Court narrows Voting Right Act, sparking concern

A Supreme Court ruling that narrows the landmark Voting Rights Act has sparked bipartisan concern on Capitol Hill.

On Monday, the court unanimously limited the reach of the landmark civil rights act but did not overturn it, as some civil rights advocates had feared it might. Justice Clarence Thomas issued a lone partial dissent, opining that the "the violence, intimidation and subterfuge that led Congress to pass Section 5 and this court to uphold it no longer remains" and should be held unconstitutional.

The Voting Rights Act, first passed in 1965, required states and municipalities in the South to clear in advance any changes to their voting or election requirements with the Justice Department in Washington.

Three years ago, Congress reauthorized the bill, including the provision requiring DoJ approval of any proposed change to election and voting standards, but a small Texas water district challenged it as unfair and outdated.  

States across the South will remain subject to the law, but counties, cities and school districts can go to court and seek an exemption. In making a determination about the exemptions, courts will scrutinize the municipality’s record over the last decade, which must be free of any violations of the act.

“Things have changed in the South,” declared Chief Justice John Roberts when the decision was announced. For instance, he said, blacks and whites now register and vote in the same percentages.

“These improvements are no doubt due in significant part to the Voting Rights Act itself and stand as a monument to its success,” he continued. “Past success alone, however, is not adequate justification to retain the pre-clearance requirements.”

Congress extended the Voting Rights Act three years ago, when Republicans held the majority in both the House and Senate.

On Monday, Republican and Democratic authors of the reauthorization issued statements expressing deep disappointment with the court’s ruling.

“The Voting Rights Act has been the crown jewel of civil rights legislation,” said Rep. James Sensenbrenner Jr. (R-Wis.), who chaired the Judiciary panel when the act was rewritten. “There is an extensive record that shows that discrimination still continues, yet the Supreme Court has unfortunately taken away this important protection for minorities to have their votes fairly cast and fairly counted.”

Sen. Patrick LeahyPatrick Joseph LeahyCongress should build on the momentum from spending bill Overnight Tech: Zuckerberg grilled by lawmakers over data scandal | What we learned from marathon hearing | Facebook hit with class action lawsuit | Twitter endorses political ad disclosure bill | Uber buys bike share Overnight Cybersecurity: Zuckerberg faces grilling in marathon hearing | What we learned from Facebook chief | Dems press Ryan to help get Russia hacking records | Top Trump security adviser resigning MORE (D-Vt.) said he was relieved that the court didn’t overturn the entire law but expressed concern about the exemption to the pre-clearance provisions.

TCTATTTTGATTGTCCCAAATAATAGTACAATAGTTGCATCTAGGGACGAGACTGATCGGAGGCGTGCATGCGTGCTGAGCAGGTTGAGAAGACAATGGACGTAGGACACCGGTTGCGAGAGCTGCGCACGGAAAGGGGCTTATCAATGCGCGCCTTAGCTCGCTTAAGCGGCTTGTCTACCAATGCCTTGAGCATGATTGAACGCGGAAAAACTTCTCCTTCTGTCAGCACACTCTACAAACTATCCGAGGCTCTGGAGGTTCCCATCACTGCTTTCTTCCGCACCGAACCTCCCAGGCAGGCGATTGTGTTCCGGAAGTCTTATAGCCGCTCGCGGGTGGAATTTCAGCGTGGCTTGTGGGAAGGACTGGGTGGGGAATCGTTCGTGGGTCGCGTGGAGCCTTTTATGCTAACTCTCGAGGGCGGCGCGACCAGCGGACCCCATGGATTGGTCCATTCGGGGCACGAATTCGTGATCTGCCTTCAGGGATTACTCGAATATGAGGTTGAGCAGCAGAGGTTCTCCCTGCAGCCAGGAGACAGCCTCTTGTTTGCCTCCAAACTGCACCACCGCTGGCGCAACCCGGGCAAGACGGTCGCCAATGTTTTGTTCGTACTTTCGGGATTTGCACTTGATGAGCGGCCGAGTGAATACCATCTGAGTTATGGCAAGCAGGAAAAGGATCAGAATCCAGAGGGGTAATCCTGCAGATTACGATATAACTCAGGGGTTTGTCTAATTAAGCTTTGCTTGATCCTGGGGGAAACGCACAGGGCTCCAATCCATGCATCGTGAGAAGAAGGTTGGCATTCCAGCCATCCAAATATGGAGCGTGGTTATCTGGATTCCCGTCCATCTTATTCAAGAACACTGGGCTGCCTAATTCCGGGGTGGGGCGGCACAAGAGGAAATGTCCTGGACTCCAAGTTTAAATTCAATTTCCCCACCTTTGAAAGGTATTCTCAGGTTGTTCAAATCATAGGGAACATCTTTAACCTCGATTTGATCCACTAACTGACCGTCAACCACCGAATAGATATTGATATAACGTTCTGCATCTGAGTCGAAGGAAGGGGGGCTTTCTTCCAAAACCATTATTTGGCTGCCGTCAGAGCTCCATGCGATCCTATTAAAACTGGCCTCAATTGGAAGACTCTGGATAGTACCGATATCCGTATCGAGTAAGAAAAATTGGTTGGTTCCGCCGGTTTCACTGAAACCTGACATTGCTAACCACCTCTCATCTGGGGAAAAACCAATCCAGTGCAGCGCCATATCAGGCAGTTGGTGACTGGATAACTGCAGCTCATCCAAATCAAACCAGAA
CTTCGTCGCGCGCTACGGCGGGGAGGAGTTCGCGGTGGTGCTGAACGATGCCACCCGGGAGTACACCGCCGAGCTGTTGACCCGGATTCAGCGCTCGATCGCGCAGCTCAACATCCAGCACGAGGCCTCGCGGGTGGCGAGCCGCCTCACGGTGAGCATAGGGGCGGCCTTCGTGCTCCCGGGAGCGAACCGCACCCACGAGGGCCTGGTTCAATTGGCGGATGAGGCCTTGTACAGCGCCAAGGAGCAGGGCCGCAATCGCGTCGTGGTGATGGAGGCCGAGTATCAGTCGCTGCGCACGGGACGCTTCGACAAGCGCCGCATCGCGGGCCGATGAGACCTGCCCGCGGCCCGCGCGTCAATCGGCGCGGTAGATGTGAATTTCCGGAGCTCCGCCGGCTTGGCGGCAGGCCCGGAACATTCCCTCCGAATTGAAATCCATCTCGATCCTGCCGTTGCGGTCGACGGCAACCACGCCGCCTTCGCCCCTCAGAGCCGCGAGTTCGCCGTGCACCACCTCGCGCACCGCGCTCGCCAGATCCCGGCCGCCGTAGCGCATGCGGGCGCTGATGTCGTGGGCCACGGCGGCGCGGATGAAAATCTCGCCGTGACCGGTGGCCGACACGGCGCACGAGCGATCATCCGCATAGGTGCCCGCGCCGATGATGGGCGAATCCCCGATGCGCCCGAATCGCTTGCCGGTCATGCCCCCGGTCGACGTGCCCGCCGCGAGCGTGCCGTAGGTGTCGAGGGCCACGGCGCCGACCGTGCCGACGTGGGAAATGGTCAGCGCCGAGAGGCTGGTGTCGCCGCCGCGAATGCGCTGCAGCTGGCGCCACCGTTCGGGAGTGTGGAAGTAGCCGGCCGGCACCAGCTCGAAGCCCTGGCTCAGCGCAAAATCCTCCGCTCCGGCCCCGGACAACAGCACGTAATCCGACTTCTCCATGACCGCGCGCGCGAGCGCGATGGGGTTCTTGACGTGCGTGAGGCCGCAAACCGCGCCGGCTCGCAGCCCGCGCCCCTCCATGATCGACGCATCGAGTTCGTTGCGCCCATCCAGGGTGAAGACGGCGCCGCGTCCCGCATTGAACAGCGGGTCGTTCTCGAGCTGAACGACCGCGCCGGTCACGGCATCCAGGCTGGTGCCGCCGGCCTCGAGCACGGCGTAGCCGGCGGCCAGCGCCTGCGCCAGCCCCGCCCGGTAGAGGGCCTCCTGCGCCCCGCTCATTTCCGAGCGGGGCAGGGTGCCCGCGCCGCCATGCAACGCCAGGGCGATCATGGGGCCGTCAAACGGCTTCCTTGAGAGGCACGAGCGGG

“The Supreme Court has shown insufficient deference to the authority and consideration of Congress,” he said. “This legislation was passed by both the Senate and House overwhelmingly, and was signed into law by President Bush, who also supported its constitutionality.”

Liberal civil rights groups had been bracing for a broader attack on the law and breathed a sigh of relief Monday.
For instance, the NAACP Legal Defense Fund, which led the arguments in the case during the hearing in April, applauded the court’s decision.

“The utility district brought this case to tear out the heart of the Voting Rights Act,” said Debo Adegbile, the legal defense fund’s director of litigation. “Today, it failed. The Voting Rights Act remains one of Congress’s greatest legacies.”

The Austin utility district, backed by a conservative group opposed to the law, brought the challenge, arguing that it should be allowed to opt out or the provision should be declared unconstitutional.

The utility district is located in the heart of Canyon Creek, an affluent suburb of about 3,500 residents that didn’t exist until the 1980s. As recently as 2002, voters in Canyon Creek used a neighbor’s garage to cast their ballot in their utility board elections. The board wanted to change the polling location to a school, but first had to seek federal clearance.

The community won the approval, but Canyon Creek’s board argued that being forced to seek federal government approval was unnecessary for such a small neighborhood with no history of voter discrimination. 

This story was updated at 2:57 p.m.